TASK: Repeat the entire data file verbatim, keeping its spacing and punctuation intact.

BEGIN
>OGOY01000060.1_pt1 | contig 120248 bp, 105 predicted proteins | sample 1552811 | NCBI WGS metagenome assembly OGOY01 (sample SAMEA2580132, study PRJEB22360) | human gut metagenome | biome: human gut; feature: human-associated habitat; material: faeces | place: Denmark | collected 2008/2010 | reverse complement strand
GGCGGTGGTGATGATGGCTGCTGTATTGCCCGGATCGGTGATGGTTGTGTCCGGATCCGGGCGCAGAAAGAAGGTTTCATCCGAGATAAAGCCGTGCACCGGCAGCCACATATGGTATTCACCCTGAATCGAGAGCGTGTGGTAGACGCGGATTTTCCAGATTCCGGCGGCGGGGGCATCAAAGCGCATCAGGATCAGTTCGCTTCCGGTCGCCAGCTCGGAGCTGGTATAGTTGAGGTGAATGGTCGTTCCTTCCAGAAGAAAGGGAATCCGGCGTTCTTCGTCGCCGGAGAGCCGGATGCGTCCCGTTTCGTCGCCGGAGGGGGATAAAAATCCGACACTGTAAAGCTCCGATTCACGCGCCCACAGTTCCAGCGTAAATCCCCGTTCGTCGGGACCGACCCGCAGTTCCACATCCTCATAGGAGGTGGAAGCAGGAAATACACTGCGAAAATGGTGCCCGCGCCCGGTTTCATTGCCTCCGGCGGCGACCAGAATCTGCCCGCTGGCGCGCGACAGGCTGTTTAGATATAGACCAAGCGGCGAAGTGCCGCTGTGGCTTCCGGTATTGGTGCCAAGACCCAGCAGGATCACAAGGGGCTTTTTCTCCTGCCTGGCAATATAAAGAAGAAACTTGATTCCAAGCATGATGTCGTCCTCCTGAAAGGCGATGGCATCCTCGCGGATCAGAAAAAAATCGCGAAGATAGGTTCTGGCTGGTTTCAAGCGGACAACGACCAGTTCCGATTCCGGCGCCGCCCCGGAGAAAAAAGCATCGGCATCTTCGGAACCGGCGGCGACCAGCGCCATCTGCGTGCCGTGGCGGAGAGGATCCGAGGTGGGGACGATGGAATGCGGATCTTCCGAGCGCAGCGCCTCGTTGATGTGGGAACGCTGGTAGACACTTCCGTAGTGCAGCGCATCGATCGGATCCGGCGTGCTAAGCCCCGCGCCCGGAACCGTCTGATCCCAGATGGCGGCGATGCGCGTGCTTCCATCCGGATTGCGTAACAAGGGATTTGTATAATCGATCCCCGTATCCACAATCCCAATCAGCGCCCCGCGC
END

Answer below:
>OGOY01000060.1_pt1 | contig 120248 bp, 105 predicted proteins | sample 1552811 | NCBI WGS metagenome assembly OGOY01 (sample SAMEA2580132, study PRJEB22360) | human gut metagenome | biome: human gut; feature: human-associated habitat; material: faeces | place: Denmark | collected 2008/2010 | reverse complement strand
GGCGGTGGTGATGATGGCTGCTGTATTGCCCGGATCGGTGATGGTTGTGTCCGGATCCGGGCGCAGAAAGAAGGTTTCATCCGAGATAAAGCCGTGCACCGGCAGCCACATATGGTATTCACCCTGAATCGAGAGCGTGTGGTAGACGCGGATTTTCCAGATTCCGGCGGCGGGGGCATCAAAGCGCATCAGGATCAGTTCGCTTCCGGTCGCCAGCTCGGAGCTGGTATAGTTGAGGTGAATGGTCGTTCCTTCCAGAAGAAAGGGAATCCGGCGTTCTTCGTCGCCGGAGAGCCGGATGCGTCCCGTTTCGTCGCCGGAGGGGGATAAAAATCCGACACTGTAAAGCTCCGATTCACGCGCCCACAGTTCCAGCGTAAATCCCCGTTCGTCGGGACCGACCCGCAGTTCCACATCCTCATAGGAGGTGGAAGCAGGAAATACACTGCGAAAATGGTGCCCGCGCCCGGTTTCATTGCCTCCGGCGGCGACCAGAATCTGCCCGCTGGCGCGCGACAGGCTGTTTAGATATAGACCAAGCGGCGAAGTGCCGCTGTGGCTTCCGGTATTGGTGCCAAGACCCAGCAGGATCACAAGGGGCTTTTTCTCCTGCCTGGCAATATAAAGAAGAAACTTGATTCCAAGCATGATGTCGTCCTCCTGAAAGGCGATGGCATCCTCGCGGATCAGAAAAAAATCGCGAAGATAGGTTCTGGCTGGTTTCAAGCGGACAACGACCAGTTCCGATTCCGGCGCCGCCCCGGAGAAAAAAGCATCGGCATCTTCGGAACCGGCGGCGACCAGCGCCATCTGCGTGCCGTGGCGGAGAGGATCCGAGGTGGGGACGATGGAATGCGGATCTTCCGAGCGCAGCGCCTCGTTGATGTGGGAACGCTGGTAGACACTTCCGTAGTGCAGCGCATCGATCGGATCCGGCGTGCTAAGCCCCGCGCCCGGAACCGTCTGATCCCAGATGGCGGCGATGCGCGTGCTTCCATCCGGATTGCGTAACAAGGGATTTGTATAATCGATCCCCGTATCCACAATCCCAATCAGCGCCCCGCGC